Better than Brahms
Sir John Eliot Gardiner conducts the LSO in Dvořák's Cello Concerto with Truls Mørk and Josef Suk's 'Asrael' Symphony, Suk's moving response to his father-in-law Dvořák's death.
When Brahms heard Dvořák's Cello Concerto he famously said that if he'd known it was possible to write such a work, he would have had a go himself. But neither he nor anyone else has ever come up with a cello concerto more fresh-sounding, tuneful and expressive. Dvořák's sudden death in 1904, less than a decade after he had finished the concerto, was the original motivation behind a moving musical tribute by his son-in-law. Josef Suk named his 'Asrael' Symphony after the Hebrew Angel of Death who tragically struck again the following year, as Suk was composing. This time Suk's wife - Dvořák’s daughter Otilie - was his victim and Suk now reshaped the symphony as a tribute to father and daughter. For 20 years this extraordinary dual requiem has been on John Eliot Gardiner's to-do list and he conducts it for the first time tonight.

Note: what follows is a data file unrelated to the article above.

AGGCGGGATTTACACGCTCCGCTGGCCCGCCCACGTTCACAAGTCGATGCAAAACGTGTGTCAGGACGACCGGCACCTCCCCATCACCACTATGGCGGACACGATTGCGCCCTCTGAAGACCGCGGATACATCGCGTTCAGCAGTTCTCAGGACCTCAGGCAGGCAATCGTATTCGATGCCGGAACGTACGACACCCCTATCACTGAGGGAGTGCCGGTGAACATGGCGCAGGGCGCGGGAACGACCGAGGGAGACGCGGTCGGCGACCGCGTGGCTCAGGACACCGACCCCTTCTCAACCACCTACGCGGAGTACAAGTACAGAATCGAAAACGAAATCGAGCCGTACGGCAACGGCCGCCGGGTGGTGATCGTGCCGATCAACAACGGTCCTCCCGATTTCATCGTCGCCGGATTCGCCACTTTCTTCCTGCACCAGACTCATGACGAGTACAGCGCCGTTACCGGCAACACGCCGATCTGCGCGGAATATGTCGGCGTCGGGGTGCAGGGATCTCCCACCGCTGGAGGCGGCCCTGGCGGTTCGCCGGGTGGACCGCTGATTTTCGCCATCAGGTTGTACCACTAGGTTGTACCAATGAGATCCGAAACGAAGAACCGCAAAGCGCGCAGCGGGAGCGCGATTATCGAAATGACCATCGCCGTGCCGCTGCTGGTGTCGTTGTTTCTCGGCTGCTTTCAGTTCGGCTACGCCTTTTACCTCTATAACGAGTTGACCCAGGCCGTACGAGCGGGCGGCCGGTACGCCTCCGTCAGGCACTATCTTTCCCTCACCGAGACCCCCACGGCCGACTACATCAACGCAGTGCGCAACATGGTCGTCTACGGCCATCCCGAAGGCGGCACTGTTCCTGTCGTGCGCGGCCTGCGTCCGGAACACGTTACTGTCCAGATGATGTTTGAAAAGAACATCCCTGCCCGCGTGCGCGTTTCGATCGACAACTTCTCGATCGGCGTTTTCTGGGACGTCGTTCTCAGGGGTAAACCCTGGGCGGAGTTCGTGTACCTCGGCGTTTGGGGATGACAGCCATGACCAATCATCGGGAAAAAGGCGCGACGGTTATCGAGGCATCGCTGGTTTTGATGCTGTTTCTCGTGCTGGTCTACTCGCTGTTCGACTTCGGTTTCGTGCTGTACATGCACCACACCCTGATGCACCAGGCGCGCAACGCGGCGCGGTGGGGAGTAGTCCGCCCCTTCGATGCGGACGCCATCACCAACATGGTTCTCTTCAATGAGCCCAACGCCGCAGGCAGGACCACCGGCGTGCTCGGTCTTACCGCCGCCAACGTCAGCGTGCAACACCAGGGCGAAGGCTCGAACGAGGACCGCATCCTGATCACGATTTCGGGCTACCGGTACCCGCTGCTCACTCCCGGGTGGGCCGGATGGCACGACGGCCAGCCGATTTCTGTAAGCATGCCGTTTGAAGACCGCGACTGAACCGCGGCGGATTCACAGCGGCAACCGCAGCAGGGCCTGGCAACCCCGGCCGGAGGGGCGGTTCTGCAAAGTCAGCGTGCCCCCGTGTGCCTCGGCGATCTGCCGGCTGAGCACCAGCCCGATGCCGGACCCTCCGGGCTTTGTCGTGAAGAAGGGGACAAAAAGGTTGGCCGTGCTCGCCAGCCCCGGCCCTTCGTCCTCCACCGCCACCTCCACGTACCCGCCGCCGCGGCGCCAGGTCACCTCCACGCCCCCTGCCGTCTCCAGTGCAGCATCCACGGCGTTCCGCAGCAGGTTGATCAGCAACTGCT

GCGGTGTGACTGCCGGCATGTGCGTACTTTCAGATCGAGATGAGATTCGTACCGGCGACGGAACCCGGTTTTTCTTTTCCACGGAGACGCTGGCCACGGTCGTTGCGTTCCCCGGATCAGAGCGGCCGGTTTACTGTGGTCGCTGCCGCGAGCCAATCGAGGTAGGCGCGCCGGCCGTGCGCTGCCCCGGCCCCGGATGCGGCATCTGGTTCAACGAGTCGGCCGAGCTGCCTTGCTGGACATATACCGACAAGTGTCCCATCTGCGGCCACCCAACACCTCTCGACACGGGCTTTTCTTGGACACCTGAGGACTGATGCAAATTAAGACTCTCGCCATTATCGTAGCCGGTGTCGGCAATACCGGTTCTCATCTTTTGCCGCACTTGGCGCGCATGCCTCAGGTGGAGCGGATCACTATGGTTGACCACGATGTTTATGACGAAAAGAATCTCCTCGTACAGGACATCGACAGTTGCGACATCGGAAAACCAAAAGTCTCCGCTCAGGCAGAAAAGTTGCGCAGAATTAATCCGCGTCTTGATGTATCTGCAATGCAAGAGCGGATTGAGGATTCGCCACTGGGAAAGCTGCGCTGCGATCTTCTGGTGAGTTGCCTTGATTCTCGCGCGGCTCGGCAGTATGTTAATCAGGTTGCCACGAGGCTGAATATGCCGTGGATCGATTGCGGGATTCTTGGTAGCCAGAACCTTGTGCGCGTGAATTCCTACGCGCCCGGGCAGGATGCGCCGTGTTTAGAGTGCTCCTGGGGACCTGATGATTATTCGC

Recorded last month at the Barbican Hall and presented by Georgia Mann.
Dvořák: Cello Concerto in B minor, Op 104
Interval Music (from CD)
Josef Suk: Symphony No 2, ‘Asrael’
Truls Mørk (cello)
London Symphony Orchestra
John Eliot Gardiner (conductor)
Photograph credit - Johs Boe